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One Year After Launch, Curiosity Rover Busy on Mars
One Year After Launch, Curiosity Rover Busy on Mars
26 Nov 2012
(Source: NASA/JPL)

Panoramic View From 'Rocknest' Position of Curiosity Mars Rover
This panorama is a mosaic of images taken by the Mast Camera (Mastcam) on the NASA Mars rover Curiosity while the rover was working at a site called "Rocknest" in October and November 2012. Image credit: NASA/JPL-Caltech/Malin Space Science Systems
Mars Rock 'Rocknest 3' Imaged by Curiosity's ChemCam
ChemCam's remote micro-imager camera acquired the component images during the 57th Martian day, or sol, of Curiosity's work on Mars (Oct. 3, 2012), from a distance of 12 feet (3.7 meters). Image credit: NASA/JPL-Caltech/LANL/CNES/IRAP/LPGN/CNRS

Mission Status Report

PASADENA, Calif. - The NASA Mars rover Curiosity began its flight to Mars on Nov. 26, 2011, from Cape Canaveral Air Force Station, Fla., tucked inside the Mars Science Laboratory spacecraft. One year after launch and 16 weeks since its dramatic landing on target inside Gale Crater, Curiosity has returned more than 23,000 raw images, driven 1,696 feet (517 meters) and begun helping researchers better understand the area's environmental history.

The car-size rover is at a site called "Point Lake" overlooking lower ground to the east, where the rover team intends to find a target for first use of Curiosity's rock-sampling drill.

During a two-year prime mission, researchers are using Curiosity's 10 science instruments to assess whether the study area in Gale Crater ever has offered environmental conditions favorable for microbial life.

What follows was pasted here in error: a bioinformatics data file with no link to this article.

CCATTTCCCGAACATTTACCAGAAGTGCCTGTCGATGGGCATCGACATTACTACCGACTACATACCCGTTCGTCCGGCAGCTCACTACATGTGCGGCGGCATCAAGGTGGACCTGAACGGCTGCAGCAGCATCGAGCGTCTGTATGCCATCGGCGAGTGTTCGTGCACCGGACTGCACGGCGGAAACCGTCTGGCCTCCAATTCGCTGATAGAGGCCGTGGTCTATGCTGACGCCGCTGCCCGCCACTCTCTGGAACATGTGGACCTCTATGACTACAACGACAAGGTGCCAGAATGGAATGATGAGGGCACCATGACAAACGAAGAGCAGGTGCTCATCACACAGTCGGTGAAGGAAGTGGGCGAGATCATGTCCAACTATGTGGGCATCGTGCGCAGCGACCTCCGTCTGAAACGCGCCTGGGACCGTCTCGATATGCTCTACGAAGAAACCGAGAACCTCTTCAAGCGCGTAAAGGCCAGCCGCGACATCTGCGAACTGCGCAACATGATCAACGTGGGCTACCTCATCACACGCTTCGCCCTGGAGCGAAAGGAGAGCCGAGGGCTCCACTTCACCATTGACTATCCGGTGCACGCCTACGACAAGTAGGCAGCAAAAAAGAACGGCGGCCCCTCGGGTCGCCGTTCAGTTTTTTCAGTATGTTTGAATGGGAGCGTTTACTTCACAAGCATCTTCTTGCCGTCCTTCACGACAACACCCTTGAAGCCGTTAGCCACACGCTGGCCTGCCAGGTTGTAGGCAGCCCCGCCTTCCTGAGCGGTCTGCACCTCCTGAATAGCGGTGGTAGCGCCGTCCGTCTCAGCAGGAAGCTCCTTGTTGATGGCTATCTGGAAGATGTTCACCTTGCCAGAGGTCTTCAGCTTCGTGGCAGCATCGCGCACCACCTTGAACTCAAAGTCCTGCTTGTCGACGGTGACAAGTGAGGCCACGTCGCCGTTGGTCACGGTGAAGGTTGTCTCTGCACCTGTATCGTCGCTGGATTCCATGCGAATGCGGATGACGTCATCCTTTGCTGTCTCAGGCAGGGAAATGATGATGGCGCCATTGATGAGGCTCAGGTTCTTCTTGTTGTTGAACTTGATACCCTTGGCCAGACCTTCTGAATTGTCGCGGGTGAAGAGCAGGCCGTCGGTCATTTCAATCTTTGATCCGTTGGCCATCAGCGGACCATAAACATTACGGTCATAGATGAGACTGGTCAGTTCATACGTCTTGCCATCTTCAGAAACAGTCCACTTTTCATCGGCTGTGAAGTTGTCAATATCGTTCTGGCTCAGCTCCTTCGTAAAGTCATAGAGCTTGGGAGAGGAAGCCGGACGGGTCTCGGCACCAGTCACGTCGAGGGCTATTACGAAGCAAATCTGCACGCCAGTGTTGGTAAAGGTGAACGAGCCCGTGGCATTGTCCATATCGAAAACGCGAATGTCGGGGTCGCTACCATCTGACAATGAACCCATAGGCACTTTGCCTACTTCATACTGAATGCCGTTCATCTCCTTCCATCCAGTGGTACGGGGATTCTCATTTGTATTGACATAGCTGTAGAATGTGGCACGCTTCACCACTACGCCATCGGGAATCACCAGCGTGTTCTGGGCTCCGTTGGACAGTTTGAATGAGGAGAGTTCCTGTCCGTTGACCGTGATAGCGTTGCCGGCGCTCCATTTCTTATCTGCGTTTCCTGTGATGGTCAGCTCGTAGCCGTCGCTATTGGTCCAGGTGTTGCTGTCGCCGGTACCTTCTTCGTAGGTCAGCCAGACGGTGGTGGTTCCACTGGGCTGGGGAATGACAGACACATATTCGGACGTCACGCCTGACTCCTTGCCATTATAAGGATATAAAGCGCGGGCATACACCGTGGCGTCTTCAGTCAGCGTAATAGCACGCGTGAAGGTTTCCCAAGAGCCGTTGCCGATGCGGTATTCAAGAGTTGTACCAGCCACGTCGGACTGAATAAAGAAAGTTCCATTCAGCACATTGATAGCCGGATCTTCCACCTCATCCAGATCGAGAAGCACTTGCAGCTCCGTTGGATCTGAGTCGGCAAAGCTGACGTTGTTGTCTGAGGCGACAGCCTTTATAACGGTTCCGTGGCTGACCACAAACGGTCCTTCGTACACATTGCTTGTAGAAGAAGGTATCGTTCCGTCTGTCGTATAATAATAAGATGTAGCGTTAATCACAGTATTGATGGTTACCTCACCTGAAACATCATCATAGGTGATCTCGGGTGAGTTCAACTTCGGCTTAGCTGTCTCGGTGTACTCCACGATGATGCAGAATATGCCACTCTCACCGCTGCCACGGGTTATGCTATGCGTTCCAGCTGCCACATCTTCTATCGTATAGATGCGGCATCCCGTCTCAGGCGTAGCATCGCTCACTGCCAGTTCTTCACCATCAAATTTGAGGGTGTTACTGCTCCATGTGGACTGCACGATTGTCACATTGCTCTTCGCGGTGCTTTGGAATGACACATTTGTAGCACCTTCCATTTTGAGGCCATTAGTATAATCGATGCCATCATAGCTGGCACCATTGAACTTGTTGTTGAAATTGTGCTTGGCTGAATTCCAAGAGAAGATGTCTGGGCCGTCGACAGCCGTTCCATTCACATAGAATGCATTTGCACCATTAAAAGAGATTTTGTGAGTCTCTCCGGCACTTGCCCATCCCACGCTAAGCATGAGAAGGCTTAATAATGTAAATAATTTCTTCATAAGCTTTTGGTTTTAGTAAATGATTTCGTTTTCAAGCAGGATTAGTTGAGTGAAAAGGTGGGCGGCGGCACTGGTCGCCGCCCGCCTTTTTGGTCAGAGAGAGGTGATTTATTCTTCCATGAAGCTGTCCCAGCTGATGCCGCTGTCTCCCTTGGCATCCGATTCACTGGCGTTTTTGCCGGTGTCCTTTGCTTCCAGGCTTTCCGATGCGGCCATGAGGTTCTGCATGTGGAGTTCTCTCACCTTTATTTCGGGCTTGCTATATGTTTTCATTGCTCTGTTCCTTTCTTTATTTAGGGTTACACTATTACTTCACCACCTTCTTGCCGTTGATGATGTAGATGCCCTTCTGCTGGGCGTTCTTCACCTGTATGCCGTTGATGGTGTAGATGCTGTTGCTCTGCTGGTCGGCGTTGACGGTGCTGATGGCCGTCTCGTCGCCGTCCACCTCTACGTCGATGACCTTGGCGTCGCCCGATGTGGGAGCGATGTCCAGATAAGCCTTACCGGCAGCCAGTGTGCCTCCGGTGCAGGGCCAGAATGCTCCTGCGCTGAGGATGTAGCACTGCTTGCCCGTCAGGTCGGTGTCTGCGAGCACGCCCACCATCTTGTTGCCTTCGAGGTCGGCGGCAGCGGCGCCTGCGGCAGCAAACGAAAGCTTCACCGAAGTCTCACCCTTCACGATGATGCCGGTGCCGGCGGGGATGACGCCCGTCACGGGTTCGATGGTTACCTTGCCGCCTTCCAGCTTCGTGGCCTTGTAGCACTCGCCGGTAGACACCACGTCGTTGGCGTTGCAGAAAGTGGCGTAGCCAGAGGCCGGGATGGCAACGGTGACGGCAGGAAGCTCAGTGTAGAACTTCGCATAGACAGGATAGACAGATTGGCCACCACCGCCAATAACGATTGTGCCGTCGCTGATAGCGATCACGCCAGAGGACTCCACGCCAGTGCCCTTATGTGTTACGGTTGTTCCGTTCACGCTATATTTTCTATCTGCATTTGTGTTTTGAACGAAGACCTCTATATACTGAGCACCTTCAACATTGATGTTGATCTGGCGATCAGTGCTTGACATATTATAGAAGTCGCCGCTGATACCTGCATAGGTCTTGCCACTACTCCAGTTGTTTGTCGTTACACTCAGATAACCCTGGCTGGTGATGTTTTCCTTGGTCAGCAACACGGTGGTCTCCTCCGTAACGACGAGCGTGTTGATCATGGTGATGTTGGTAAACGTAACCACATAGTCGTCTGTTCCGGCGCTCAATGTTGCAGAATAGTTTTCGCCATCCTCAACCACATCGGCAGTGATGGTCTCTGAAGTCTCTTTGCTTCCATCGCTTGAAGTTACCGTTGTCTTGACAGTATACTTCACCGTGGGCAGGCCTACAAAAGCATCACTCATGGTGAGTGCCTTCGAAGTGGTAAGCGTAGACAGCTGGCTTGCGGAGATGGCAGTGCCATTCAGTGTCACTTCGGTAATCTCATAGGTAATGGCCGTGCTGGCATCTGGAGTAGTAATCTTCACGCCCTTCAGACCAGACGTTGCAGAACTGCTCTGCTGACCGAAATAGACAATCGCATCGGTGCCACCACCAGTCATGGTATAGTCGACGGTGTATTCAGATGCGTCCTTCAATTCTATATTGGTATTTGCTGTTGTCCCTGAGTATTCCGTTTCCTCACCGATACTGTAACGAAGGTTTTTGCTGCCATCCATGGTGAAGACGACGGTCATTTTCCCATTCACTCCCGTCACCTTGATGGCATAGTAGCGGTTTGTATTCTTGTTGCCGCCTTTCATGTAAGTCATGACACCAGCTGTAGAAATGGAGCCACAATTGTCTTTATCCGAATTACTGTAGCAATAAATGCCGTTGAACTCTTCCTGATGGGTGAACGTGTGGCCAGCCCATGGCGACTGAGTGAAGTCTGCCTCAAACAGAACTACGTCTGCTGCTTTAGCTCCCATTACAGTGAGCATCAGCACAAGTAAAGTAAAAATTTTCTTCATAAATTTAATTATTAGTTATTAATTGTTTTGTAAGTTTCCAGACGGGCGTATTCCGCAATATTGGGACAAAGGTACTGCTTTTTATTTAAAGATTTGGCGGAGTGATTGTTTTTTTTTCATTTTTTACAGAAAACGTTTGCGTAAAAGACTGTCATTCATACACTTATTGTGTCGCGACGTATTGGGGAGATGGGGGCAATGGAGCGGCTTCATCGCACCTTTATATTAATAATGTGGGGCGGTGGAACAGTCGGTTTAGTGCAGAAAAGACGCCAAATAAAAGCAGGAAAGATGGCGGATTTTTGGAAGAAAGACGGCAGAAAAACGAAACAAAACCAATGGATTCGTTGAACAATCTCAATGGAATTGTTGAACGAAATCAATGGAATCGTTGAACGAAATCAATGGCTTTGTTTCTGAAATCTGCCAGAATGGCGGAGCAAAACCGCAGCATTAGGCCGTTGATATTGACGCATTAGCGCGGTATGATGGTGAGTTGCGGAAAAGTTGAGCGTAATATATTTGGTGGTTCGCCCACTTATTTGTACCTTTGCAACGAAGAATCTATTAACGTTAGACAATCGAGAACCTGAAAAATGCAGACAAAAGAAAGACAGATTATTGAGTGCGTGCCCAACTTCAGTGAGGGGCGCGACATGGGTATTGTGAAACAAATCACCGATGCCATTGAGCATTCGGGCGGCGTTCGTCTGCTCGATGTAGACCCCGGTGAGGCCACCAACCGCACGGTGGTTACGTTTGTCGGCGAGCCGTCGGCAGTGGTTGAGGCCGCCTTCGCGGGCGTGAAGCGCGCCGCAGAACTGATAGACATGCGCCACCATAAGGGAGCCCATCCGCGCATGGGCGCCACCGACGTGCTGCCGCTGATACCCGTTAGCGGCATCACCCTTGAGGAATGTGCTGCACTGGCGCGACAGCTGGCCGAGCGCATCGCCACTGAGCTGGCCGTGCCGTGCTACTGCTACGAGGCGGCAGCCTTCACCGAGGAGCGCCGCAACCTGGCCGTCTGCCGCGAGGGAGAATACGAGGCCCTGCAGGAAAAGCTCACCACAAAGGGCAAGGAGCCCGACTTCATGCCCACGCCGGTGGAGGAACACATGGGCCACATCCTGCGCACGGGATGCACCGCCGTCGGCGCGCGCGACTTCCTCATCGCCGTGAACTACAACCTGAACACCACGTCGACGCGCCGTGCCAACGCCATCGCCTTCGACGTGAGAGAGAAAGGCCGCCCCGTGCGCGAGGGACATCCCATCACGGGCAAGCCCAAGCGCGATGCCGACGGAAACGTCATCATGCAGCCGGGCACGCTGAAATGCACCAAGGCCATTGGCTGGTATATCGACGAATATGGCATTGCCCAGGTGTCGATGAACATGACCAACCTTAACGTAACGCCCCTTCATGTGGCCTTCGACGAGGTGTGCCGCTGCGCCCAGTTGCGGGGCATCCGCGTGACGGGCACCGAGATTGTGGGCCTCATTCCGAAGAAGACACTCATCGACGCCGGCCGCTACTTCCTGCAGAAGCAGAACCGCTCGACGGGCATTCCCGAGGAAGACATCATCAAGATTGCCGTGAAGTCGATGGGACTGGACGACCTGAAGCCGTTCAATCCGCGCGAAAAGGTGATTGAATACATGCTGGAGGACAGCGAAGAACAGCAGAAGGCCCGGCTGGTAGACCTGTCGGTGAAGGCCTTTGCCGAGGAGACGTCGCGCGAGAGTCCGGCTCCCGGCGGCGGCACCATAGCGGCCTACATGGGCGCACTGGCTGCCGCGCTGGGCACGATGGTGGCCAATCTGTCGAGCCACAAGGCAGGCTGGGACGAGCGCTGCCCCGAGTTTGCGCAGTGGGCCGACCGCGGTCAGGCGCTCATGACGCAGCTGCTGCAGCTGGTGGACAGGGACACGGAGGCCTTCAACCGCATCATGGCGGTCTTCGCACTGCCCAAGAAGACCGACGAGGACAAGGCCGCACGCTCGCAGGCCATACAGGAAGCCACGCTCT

NASA's Jet Propulsion Laboratory, a division of the California Institute of Technology, Pasadena, manages the Mars Science Laboratory Project for NASA's Science Mission Directorate, Washington. JPL designed and built the project's Curiosity rover.

A Martian Rock Called 'Rocknest 3'
Rocknest 3 is a rock approximately 15 inches (40 centimeters) long and 4 inches (10 centimeters) tall, next to the "Rocknest" patch of windblown dust and sand where Curiosity scooped and analyzed soil samples. Image credit: NASA/JPL-Caltech/Malin Space Science Systems

More information about Curiosity is online at http://www.nasa.gov/msl and http://mars.jpl.nasa.gov/msl/. You can follow the mission on Facebook at http://www.facebook.com/marscuriosity and on Twitter at http://www.twitter.com/marscuriosity.


Guy Webster 818-354-6278
Jet Propulsion Laboratory, Pasadena, Calif.
guy.webster@jpl.nasa.gov

2012-368

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Last Updated: 28 Nov 2012